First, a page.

A FAREWELL TO MOTHERLAND

(30 April 1975)

by Thong Ba Le




The rain poured down when the fishing trawler was about to pass the intersection of Nha Be, Gia Dinh and Dong Nai on Saigon River. One branch of the river made a turn toward Cat Lai; the other one changed direction to the East Sea and later divided again into Long Tao and Soai Rap Rivers. The crowd consisted of people of all ages snuggled side by side under nylon tents, umbrellas, and raincoats to hide from the afternoon shower and strong wind blowing from the stern that helped to increase the speed of the big boat.

Finally, the short rainstorm began to stop and the blue sky gradually appeared after the gray-dark clouds slowly drifted away to the west. The sunrays pierced through the clouds and sunshine returned over the Vietnamese refugees who evacuated from the fallen city of Saigon.

From the direction of the Nha Be fuel depot, tens of South Vietnamese Navy gunboats were moving in a column formation. They were combat units of River Groups, Patrol Groups, or Special Mission Groups of the Navy Riverine Force. People aboard the fishing trawler were so surprised to see the gunboats with sailors in a state of combat heading toward Saigon. They wondered if the Commanding officer of the group was aware that Saigon had fallen and the North Vietnamese Communist now occupied the Republic of Vietnam’s Navy Headquarters. The South Vietnamese President, Duong Van Minh who came into office three days before, had surrendered to the Communists. It was about 1230 on April 30, 1975 and the refugees tried to signal to the sailors on these gunboats to turn around rather than continuing on to Saigon.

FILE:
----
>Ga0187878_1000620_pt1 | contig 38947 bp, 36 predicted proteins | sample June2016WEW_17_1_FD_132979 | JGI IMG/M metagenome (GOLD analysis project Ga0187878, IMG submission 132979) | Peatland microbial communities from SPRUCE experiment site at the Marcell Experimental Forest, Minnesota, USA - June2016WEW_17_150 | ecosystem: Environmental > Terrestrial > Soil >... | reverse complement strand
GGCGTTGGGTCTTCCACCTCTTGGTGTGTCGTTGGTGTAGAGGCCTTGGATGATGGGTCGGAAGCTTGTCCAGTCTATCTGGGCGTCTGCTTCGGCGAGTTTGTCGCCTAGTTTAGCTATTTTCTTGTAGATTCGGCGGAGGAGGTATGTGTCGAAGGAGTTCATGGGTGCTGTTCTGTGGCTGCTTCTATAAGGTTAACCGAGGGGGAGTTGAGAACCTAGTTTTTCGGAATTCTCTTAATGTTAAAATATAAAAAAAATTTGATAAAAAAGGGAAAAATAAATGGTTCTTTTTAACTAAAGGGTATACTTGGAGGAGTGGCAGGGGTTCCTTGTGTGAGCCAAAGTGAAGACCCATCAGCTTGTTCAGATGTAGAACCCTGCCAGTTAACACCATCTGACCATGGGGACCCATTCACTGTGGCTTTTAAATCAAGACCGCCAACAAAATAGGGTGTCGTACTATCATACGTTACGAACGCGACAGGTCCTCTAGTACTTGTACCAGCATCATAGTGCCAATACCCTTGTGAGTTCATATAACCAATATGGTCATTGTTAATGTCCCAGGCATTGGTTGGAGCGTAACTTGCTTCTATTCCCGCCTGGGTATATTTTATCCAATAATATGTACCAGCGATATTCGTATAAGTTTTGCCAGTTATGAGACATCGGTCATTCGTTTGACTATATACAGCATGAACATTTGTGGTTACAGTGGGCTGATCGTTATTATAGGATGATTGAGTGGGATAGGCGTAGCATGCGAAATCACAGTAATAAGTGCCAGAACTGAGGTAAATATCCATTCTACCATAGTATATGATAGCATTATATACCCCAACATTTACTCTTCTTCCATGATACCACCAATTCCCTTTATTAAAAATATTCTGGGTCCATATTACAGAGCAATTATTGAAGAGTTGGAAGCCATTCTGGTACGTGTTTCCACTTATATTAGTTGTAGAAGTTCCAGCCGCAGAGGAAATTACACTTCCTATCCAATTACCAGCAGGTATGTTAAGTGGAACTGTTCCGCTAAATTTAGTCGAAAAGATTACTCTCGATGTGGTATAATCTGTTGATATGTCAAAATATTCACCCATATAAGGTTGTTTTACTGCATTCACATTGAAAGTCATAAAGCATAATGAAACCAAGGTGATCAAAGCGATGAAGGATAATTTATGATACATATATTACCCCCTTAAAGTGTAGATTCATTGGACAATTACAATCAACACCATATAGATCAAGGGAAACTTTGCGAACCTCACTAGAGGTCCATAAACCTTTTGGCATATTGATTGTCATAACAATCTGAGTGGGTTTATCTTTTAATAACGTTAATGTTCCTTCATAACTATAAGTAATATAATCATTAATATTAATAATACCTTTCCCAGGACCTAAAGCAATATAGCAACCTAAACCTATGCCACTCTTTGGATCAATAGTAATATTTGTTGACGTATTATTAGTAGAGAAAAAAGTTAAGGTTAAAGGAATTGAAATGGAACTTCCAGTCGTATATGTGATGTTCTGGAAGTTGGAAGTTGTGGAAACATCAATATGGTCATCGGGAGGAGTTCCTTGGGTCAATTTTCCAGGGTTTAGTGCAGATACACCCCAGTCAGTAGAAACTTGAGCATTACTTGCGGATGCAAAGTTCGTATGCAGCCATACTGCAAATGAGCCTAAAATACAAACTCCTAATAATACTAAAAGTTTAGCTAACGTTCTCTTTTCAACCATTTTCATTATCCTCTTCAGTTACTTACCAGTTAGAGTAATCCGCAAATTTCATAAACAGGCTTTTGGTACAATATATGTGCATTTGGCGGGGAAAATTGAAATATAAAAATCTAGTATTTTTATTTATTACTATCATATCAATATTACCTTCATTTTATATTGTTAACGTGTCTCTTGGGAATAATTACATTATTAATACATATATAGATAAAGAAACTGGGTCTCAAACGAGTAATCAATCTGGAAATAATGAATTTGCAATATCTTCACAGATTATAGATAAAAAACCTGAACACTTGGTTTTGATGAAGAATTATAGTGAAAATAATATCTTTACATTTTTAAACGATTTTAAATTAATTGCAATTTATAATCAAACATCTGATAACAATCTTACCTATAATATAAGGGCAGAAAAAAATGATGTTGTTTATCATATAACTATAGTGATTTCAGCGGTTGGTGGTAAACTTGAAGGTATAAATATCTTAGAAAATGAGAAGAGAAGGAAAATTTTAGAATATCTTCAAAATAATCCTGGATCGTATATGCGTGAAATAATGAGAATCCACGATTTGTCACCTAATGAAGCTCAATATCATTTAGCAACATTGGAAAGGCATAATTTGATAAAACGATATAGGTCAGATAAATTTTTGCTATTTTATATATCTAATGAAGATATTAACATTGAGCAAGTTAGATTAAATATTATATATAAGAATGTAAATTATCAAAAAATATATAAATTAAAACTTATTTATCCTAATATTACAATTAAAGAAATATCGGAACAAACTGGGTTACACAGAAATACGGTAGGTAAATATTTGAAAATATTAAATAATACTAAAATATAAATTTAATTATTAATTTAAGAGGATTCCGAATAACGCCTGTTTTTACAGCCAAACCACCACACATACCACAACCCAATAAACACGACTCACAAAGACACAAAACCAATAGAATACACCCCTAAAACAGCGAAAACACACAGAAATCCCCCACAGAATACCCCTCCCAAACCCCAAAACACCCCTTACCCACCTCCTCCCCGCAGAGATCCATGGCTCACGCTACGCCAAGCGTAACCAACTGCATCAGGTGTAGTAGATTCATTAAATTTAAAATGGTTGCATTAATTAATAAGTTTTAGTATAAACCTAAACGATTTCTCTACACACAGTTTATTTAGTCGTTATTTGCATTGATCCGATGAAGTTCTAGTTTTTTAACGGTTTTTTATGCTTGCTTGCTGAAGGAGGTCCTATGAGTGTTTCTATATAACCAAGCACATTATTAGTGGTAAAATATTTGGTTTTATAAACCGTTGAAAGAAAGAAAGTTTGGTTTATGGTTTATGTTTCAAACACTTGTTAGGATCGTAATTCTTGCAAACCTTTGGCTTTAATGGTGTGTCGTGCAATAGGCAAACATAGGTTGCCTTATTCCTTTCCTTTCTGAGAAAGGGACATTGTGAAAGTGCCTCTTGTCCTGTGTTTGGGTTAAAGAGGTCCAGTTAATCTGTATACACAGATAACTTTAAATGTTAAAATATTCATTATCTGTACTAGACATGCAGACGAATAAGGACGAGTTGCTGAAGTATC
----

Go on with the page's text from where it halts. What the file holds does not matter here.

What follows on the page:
Within the group of boats, I stood on the deck of the CCB gunboat, which continued to report to the South Vietnamese Navy in Saigon for further instructions, because I could not establish communications with the Senior officers at headquarters. Last night, the heavy attack of the enemy’s 122mm-rockets heavily damaged and almost destroyed my base. I decided to lead all gunboats whose Commanding officers had left their units in previous days to go abroad with their families.